[OPE-L:1424] 1Re: Re: Pythagorean number-worship

glevy@acnet.pratt.edu (glevy@acnet.pratt.edu)
Mon, 11 Mar 1996 04:54:15 -0800

[ show plain text ]

Responding to Riccardo and Mike L. [1408]:

Riccardo wrote in [OPE-L:1415]:

> The problem is that the split between
> political economy and vulgar economy has produced disasters in Marxism. I
> do not say we should not use it in the future. I say that *now* it is an
> hindrance to our need to catch up with the *enemies*. Each of our
> statements must hold up without any reference to the vulgar/political
> economy dichotomy: that dichotomy may at best be a consequence of our
> analysis (it was not so for Marx?).

I certainly agree that "name calling" (e.g. "vulgar economist",
"revisionist", "fake leftist") can be a problem among Marxists to the
extent that it is an *alternative* and *substitute* for critique.
When a consequence of analysis (a result) it is certainly more
justified than as a pre-condition and starting point of "analysis." To
be sure, the language used by some Marxists is frequently filled with
instances of "loaded terminology" and intellectual guilt by association.
Does this mean that we should stop using designations like "bourgeois
economist" or "vulgar economist"? I'm not convinced. If it is a result
and not merely a pre-supposition of analysis, those terms may still have
contemporary uses.

> ... it was not a criticism of Walras, but sounds not far from a notion of
> *critique* a' la Marx,which compells to include the strengths of the
> opponents' theory in one own's positive theoretical endeavours.

Marx's legacy here is not that clear. Concepts in Quesnay, Smith, Ricardo
(among others) were incorporated and developed further by Marx in the
course of critique. Concepts by others, from Malthus and Say for
instance, were rejected and surpassed in the course of critique (and, as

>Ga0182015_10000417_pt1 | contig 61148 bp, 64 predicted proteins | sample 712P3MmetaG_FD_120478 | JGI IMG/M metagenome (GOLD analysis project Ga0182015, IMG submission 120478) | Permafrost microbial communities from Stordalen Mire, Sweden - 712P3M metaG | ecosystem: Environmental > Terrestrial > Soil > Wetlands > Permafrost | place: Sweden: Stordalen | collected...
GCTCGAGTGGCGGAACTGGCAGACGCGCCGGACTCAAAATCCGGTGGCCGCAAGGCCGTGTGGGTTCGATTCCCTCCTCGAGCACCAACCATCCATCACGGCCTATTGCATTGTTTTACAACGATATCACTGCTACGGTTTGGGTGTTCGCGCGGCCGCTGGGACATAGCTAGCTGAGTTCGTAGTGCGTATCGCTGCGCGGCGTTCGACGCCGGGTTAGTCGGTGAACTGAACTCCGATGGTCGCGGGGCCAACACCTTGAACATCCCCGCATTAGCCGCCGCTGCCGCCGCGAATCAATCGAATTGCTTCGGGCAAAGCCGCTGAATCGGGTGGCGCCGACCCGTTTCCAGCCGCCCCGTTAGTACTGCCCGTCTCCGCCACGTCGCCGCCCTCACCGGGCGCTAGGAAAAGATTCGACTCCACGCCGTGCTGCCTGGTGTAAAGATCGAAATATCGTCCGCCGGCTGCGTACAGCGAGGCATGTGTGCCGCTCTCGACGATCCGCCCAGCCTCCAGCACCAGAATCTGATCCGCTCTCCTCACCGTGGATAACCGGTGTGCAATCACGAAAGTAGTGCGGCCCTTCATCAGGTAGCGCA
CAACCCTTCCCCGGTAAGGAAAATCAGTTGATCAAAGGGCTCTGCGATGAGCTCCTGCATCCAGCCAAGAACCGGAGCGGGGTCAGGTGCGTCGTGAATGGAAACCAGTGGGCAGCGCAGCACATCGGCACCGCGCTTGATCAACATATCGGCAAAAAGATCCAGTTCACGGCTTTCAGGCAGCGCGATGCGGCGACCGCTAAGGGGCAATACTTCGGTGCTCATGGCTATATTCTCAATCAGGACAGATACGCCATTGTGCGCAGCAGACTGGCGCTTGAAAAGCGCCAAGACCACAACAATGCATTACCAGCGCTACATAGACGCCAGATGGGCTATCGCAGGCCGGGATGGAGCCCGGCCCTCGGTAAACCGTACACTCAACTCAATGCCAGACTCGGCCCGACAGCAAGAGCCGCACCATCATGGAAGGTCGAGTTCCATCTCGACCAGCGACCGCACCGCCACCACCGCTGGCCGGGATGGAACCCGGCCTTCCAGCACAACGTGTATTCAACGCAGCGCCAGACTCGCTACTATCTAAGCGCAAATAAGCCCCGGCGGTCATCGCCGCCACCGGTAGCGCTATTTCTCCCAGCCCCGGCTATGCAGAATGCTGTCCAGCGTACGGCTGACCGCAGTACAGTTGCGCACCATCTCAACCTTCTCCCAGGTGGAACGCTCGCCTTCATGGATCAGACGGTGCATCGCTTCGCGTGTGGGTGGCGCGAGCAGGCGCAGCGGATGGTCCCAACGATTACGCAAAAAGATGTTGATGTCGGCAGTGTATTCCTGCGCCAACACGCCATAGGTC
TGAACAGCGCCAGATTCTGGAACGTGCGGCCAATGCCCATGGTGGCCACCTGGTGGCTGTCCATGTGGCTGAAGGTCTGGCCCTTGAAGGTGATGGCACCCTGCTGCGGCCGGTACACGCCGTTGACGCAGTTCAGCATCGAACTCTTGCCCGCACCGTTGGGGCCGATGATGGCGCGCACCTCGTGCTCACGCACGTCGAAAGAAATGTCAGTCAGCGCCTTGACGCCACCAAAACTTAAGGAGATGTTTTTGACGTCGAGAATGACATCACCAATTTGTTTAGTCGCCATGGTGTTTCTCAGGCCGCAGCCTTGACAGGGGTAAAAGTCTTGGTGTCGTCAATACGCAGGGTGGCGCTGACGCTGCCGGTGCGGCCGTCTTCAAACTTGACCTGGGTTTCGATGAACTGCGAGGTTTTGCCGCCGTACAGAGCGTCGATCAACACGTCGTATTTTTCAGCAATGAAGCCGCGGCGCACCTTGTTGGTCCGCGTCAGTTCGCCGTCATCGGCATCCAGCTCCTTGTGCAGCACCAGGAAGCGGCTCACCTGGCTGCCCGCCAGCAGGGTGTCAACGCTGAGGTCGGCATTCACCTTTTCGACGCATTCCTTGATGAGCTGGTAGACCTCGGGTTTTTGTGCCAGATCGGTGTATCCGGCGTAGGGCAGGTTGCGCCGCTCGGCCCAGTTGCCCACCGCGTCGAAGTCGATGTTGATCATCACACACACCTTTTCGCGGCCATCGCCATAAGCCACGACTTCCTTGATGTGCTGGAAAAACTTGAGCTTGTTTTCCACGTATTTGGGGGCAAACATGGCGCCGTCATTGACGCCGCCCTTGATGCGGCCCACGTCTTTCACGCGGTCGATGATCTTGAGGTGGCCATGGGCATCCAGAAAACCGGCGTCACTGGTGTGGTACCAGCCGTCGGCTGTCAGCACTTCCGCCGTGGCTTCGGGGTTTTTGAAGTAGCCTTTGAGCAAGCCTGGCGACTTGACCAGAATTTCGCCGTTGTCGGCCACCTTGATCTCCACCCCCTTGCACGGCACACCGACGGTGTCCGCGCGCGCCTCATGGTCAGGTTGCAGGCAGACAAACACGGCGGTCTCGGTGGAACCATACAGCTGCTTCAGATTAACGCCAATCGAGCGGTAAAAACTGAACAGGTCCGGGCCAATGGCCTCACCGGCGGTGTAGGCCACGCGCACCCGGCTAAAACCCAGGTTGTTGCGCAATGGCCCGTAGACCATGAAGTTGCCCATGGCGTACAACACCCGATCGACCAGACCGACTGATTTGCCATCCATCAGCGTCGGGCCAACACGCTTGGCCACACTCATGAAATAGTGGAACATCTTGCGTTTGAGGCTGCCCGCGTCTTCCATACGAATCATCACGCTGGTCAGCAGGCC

we know, Marx was not fond of saying kind words about those two). Are
marginalists more like Malthus than Ricardo (I think so) and does that
mean that we should deal with them differently than Sraffians (I think so).

> And I doubt you can talk with an apologist of capitalism while you are
> trying to destroy it.

Do you talk *to* apologists or do you talk *about* apologists to
*others*? If the designation "apologist" is a legitimate result of
analysis, what can one say *to* an apologist? That is, the very condition
of believing that someone else is an apologist means that further
dialogue with that person is hopeless.

> BTW: don't you think that Walras and Wicksell were, in their own way,
> socialists? And that there is some truth in the Austrians charge that
> general equilibrium theory is the theory of a planned economy?

It is certainly true that the original marginalists were a motley crew.
The theory, though, becomes developed and rigidified as it develops and
assumes (something close to) hegemony among economists. Intellectually,
what bound the early marginalists together most was methodology and their
understanding of value (interestingly, the same topics that
intellectually have most frequently divided Marxist economists).

> It is not a
> chance that, as Alan reminded us, there are points of contact between
> Walras and Sraffa and the 20th century marxists: the crossroads is in the
> German-Russian debate of the late 19th century, early 20th century on
> planning.

Points of contact? To be sure. How we engage in our "contact" with those
others is what is at issue, it would seem.

To Mike L (responding to #1408): I didn't say that you were someone who
is an example of one who is not doing mathematical work or who is opposed
to the use of math in political economy. I said that your *book* was an
example of a *subject* that was treated in a non-formal and
non-mathematical manner. Since you are a proponent of the use of calculus
for certain topics in political economy, let me ask you the following
question: do you think that the theories presented in your book *can* be
formalized in mathematical terms?

In OPE-L Solidarity,